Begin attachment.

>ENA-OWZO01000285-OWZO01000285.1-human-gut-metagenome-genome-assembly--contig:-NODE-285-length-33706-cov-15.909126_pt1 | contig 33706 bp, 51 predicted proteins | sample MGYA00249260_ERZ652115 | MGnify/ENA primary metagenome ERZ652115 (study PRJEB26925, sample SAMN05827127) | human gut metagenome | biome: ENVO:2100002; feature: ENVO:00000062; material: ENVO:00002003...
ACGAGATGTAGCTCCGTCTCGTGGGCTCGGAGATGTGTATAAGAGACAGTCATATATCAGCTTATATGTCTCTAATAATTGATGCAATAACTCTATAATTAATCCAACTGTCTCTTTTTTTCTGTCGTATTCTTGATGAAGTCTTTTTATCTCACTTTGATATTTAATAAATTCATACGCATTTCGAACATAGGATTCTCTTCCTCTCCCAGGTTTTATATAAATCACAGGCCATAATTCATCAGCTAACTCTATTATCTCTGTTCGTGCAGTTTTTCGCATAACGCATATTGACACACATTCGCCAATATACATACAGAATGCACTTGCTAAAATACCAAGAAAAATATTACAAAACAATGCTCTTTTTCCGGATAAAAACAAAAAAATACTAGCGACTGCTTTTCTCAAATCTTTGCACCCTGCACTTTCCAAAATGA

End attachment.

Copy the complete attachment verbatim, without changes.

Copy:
>ENA-OWZO01000285-OWZO01000285.1-human-gut-metagenome-genome-assembly--contig:-NODE-285-length-33706-cov-15.909126_pt1 | contig 33706 bp, 51 predicted proteins | sample MGYA00249260_ERZ652115 | MGnify/ENA primary metagenome ERZ652115 (study PRJEB26925, sample SAMN05827127) | human gut metagenome | biome: ENVO:2100002; feature: ENVO:00000062; material: ENVO:00002003...
ACGAGATGTAGCTCCGTCTCGTGGGCTCGGAGATGTGTATAAGAGACAGTCATATATCAGCTTATATGTCTCTAATAATTGATGCAATAACTCTATAATTAATCCAACTGTCTCTTTTTTTCTGTCGTATTCTTGATGAAGTCTTTTTATCTCACTTTGATATTTAATAAATTCATACGCATTTCGAACATAGGATTCTCTTCCTCTCCCAGGTTTTATATAAATCACAGGCCATAATTCATCAGCTAACTCTATTATCTCTGTTCGTGCAGTTTTTCGCATAACGCATATTGACACACATTCGCCAATATACATACAGAATGCACTTGCTAAAATACCAAGAAAAATATTACAAAACAATGCTCTTTTTCCGGATAAAAACAAAAAAATACTAGCGACTGCTTTTCTCAAATCTTTGCACCCTGCACTTTCCAAAATGA